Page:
Ancient Mysteries Unexplained Historical Mysteries

Historical Mysteries

Historical Mysteries
Catalog # SKU1419
Publisher TGS Publishing
Weight 1.00 lbs
Author Name Andrew Lang


Historical Mysteries

By Andrew Lang

'EVERYONE has heard of the case of Elizabeth Canning,' writes Mr. John Paget; and till recently I agreed with him. But five or six years ago the case of Elizabeth Canning repeated itself in a marvellous way, and then but few persons of my acquaintance had ever heard of that mysterious girl.


The Case of Elizabeth Canning
The Murder of Escovedo
The Campden Mystery
The Case of Allan Breck
The Cardinal's Necklace
The Mystery of Kaspar Hauser:
The Gowrie Conspiracy
The Strange Case of Daniel Dunglas Home
The Case of Captain Green
Queen Oglethorpe
The Chevalier D'eon
Saint-Germain The Deathless
The Mystery of the Kirks
The End of Jeanne De La Motte


The recent case, so strange a parallel to that of 1753, was this: In Cheshire lived a young woman whose business in life was that of a daily governess. One Sunday her family went to church in the morning, but she set off to skate, by herself, on a lonely pond.

She was never seen of or heard of again till, in the dusk of the following Thursday, her hat was found outside of the door of her father's farmyard. Her friend discovered her further off in a most miserable condition, weak, emaciated, and with her skull fractured. Her explanation was that a man had seized her on the ice, or as she left it, had dragged her across the fields, and had shut her up in a house, from which she escaped, crawled to her father's home, and, when she found herself unable to go further, tossed her hat towards the farm door. Neither such a man as she described, nor the house in which she had been imprisoned, was ever found.

The girl's character was excellent, nothing pointed to her condition being the result d'une orgie echevelee; but the neighbours, of course, made insinuations, and a lady of my acquaintance, who visited the girl's mother, found herself almost alone in placing a charitable construction on the adventure.My theory was that the girl had fractured her skull by a fall on the ice, had crawled to and lain in an unvisited outhouse of the farm, and on that Thursday night was wandering out, in a distraught state, not wandering in. Her story would be the result of her cerebral condition-concussion of the brain.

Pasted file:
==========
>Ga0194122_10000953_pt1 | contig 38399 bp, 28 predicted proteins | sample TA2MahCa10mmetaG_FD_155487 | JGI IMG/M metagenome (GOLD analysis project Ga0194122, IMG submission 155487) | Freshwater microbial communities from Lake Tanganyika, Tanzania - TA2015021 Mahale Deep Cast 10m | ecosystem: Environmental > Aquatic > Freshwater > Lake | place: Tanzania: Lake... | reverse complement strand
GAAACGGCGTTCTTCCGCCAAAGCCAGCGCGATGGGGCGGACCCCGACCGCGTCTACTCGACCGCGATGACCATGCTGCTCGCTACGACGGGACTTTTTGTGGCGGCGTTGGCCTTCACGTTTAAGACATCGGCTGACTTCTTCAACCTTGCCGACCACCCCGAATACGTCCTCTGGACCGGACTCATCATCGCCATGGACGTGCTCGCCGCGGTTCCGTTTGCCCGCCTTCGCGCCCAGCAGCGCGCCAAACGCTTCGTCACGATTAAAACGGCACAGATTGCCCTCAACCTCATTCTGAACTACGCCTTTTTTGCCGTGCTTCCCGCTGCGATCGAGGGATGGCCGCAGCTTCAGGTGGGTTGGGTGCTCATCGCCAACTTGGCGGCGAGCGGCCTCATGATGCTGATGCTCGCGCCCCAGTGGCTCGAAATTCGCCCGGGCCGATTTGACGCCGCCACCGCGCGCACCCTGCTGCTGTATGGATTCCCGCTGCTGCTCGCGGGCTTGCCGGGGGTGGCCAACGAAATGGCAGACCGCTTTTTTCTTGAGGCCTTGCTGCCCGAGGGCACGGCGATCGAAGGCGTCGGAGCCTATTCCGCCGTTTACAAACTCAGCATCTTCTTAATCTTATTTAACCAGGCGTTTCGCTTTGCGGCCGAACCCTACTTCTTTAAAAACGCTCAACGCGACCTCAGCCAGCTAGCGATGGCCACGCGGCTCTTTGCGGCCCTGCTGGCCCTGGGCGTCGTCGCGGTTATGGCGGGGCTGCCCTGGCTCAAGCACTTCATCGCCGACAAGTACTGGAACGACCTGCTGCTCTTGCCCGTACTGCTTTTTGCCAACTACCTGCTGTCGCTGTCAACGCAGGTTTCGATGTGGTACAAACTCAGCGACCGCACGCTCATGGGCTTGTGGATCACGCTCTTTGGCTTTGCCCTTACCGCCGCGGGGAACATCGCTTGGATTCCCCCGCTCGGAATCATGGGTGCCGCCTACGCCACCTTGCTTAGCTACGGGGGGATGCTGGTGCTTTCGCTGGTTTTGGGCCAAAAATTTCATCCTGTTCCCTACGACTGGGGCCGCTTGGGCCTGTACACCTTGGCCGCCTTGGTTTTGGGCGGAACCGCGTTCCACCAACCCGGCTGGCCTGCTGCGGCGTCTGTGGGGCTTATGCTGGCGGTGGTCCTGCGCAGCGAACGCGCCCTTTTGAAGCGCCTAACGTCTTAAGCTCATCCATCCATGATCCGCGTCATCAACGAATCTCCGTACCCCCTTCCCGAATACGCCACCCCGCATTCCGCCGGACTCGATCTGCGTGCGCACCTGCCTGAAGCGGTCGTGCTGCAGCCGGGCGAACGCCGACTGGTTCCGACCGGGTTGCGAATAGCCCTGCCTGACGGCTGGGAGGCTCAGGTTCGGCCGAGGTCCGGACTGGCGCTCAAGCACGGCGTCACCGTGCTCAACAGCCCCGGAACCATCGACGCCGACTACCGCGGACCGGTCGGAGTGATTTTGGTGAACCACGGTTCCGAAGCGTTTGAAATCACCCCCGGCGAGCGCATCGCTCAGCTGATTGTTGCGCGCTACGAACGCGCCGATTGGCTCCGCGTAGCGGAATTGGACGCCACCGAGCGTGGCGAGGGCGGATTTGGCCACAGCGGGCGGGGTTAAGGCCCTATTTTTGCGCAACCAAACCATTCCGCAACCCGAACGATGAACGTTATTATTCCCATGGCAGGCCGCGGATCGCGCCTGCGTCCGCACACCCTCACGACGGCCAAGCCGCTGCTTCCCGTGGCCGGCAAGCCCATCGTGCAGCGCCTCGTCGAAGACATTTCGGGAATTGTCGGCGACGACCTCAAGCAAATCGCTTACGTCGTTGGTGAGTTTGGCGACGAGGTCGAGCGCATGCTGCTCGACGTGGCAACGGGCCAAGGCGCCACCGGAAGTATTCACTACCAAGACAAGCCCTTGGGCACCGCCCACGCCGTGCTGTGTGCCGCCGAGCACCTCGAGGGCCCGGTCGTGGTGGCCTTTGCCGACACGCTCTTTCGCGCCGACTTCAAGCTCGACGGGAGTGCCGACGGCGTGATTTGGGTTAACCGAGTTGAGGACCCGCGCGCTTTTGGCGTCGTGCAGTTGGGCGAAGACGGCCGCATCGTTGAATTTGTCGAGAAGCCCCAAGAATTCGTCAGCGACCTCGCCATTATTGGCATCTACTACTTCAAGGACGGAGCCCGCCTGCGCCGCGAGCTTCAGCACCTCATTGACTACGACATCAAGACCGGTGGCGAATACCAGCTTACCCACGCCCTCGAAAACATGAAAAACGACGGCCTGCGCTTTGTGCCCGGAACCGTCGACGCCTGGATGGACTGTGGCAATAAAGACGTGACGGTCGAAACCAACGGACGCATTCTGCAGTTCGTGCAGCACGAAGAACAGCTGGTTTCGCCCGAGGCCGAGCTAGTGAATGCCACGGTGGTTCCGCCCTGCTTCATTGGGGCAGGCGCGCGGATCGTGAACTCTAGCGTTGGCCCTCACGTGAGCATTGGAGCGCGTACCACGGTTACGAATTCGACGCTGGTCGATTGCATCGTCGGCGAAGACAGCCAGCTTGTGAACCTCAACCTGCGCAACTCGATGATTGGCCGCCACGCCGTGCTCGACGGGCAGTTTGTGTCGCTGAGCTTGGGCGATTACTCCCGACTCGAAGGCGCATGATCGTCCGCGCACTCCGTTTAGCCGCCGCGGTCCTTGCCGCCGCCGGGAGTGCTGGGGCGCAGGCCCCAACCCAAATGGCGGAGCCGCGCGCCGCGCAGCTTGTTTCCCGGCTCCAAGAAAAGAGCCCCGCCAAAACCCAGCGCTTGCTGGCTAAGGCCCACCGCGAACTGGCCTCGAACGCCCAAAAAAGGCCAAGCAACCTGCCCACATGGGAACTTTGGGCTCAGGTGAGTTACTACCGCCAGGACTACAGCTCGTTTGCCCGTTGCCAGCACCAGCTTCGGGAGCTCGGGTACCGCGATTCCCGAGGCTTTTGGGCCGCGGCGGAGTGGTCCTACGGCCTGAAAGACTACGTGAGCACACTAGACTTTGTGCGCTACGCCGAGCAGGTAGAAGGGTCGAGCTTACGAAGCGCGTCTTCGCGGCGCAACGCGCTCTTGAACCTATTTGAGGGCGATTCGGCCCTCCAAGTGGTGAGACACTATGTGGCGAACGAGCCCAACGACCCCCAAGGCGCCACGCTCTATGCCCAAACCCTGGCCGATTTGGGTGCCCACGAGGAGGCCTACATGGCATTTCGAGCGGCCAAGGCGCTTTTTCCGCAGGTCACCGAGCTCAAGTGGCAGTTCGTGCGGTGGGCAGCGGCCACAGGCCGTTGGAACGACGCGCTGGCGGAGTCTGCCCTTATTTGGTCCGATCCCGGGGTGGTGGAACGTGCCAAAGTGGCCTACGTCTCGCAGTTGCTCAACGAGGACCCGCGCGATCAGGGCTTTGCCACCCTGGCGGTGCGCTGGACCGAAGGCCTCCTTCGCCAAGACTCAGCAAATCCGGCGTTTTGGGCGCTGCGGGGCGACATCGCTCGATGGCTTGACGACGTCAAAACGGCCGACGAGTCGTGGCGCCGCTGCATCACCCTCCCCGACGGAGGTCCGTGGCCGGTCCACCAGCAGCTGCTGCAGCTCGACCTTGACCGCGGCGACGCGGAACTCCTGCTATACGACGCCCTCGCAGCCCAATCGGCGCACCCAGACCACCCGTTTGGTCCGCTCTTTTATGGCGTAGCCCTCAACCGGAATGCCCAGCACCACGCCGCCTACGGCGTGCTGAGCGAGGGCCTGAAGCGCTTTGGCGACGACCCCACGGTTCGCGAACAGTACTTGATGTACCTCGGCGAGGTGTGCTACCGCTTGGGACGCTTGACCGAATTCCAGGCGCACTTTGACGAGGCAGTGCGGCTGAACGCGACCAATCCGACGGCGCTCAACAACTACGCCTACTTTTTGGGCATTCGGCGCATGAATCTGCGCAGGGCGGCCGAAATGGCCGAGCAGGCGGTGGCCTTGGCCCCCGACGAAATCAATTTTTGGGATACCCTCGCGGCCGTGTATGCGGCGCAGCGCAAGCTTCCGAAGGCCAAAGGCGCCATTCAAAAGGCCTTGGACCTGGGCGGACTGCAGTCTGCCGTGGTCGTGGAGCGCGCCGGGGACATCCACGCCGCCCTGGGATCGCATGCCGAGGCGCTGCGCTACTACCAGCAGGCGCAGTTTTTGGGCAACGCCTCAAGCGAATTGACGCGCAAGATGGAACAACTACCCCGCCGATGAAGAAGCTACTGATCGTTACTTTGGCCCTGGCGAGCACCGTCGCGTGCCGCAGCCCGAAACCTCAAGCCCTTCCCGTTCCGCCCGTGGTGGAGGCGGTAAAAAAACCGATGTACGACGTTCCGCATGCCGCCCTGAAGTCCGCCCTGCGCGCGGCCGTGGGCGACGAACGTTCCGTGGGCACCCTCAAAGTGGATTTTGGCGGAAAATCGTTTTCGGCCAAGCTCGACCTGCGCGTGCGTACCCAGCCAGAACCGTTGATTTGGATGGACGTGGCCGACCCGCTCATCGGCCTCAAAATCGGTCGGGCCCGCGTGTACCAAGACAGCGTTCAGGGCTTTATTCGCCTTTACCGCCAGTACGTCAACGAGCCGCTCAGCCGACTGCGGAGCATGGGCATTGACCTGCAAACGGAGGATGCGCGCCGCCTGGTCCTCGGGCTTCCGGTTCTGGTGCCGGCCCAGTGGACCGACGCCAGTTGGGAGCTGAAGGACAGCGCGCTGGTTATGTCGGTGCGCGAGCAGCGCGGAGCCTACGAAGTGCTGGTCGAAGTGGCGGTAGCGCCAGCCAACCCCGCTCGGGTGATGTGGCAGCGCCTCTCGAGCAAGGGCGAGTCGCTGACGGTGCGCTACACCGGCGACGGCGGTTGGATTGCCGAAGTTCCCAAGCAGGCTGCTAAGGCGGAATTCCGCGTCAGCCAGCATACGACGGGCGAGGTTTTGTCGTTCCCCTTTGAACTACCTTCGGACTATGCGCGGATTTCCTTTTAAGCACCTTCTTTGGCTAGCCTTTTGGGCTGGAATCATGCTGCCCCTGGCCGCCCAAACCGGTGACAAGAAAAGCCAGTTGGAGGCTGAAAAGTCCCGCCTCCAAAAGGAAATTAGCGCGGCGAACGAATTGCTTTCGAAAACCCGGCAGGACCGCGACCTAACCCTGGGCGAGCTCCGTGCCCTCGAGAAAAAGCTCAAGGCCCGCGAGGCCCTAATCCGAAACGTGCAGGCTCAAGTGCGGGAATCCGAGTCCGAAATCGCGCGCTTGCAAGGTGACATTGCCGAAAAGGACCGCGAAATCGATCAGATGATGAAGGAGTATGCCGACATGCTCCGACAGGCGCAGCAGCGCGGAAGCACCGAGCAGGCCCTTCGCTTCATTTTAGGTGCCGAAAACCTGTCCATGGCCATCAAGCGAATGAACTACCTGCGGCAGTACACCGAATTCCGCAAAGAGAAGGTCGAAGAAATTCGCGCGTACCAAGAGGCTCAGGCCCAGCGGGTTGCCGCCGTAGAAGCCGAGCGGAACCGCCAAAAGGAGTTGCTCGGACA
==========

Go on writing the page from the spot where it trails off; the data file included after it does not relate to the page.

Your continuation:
It was while people were discussing this affair, a second edition of Elizabeth Canning's, that one found out how forgotten was Elizabeth.

On January 1, 1753, Elizabeth was in her eighteenth year. She was the daughter of a carpenter in Aldermanbury; her mother, who had four younger children, was a widow, very poor, and of the best character. Elizabeth was short of stature, ruddy of complexion, and, owing to an accident in childhood-the falling of a garret ceiling on her head-was subject to fits of unconsciousness on any alarm.

On learning this, the mind flies to hysteria, with its accompaniment of diabolical falseness, for an explanation of her adventure. But hysteria does not serve the turn. The girl had been for years in service with a Mr. Wintlebury, a publican. He gave her the highest character for honesty and reserve; she did not attend to the customers at the bar, she kept to herself, she had no young man, and she only left Wintlebury's for a better place-at a Mr. Lyon's, a near neighbour of her mother. Lyon, a carpenter, corroborated, as did all the neighbours, on the points of modesty and honesty.

On New Year's Day, 1753, Elizabeth wore her holiday best-'a purple masquerade stuff gown, a white handkerchief and apron, a black quilted petticoat, a green undercoat, black shoes, blue stockings, a white shaving hat with green ribbons,' and 'a very ruddy colour.' She had her wages, or Christmas-box, in her pocket-a golden half guinea in a little box, with three shillings and a few coppers, including a farthing. The pence she gave to three of her little brothers and sisters. One boy, however, 'had huffed her,' and got no penny. But she relented, and, when she went out, bought for him a mince-pie. Her visit of New Year's Day was to her maternal aunt, Mrs. Colley, living at Saltpetre Bank (Dock Street, behind the London Dock). She meant to return in time to buy, with her mother, a cloak, but the Colleys had a cold early dinner, and kept her till about 9 P.M. for a hot supper.

Already, at 9 P.M., Mr. Lyon had sent to Mrs. Canning's to make inquiries; the girl was not wont to stay out so late on a holiday. About 9 P.M., in fact, the two Colleys were escorting Elizabeth as far as Houndsditch.

The rest is mystery!

Softcover, 5" x 8", 250+ pages


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